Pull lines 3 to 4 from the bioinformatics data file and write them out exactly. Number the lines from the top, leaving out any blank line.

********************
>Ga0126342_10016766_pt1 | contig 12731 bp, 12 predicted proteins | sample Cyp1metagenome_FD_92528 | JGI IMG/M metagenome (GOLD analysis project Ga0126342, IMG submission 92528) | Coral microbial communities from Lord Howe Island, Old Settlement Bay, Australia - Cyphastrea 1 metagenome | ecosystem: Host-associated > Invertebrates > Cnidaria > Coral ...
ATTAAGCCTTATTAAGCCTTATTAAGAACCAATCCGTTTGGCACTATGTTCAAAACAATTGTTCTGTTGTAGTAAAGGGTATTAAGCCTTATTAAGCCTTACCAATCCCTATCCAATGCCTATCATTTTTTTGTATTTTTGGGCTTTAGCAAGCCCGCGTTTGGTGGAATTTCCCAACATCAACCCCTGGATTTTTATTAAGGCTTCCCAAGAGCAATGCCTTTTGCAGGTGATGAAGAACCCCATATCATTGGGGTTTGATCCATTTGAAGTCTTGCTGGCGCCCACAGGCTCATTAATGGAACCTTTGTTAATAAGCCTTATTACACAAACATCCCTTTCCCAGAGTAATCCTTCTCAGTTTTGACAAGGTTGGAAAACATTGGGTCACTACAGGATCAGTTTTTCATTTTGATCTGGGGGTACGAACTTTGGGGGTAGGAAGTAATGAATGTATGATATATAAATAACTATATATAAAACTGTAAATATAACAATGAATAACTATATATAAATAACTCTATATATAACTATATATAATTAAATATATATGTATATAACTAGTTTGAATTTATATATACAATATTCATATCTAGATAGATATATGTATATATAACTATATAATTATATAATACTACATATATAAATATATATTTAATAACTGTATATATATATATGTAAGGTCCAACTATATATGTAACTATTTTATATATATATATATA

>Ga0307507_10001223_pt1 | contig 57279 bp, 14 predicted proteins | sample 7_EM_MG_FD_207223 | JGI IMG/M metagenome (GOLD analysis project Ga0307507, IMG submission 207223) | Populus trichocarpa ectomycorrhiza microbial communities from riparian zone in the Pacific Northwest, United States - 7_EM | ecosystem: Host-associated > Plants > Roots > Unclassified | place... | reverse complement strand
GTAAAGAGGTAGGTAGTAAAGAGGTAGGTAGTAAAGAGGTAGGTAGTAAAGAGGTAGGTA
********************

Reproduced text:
>Ga0307507_10001223_pt1 | contig 57279 bp, 14 predicted proteins | sample 7_EM_MG_FD_207223 | JGI IMG/M metagenome (GOLD analysis project Ga0307507, IMG submission 207223) | Populus trichocarpa ectomycorrhiza microbial communities from riparian zone in the Pacific Northwest, United States - 7_EM | ecosystem: Host-associated > Plants > Roots > Unclassified | place... | reverse complement strand
GTAAAGAGGTAGGTAGTAAAGAGGTAGGTAGTAAAGAGGTAGGTAGTAAAGAGGTAGGTA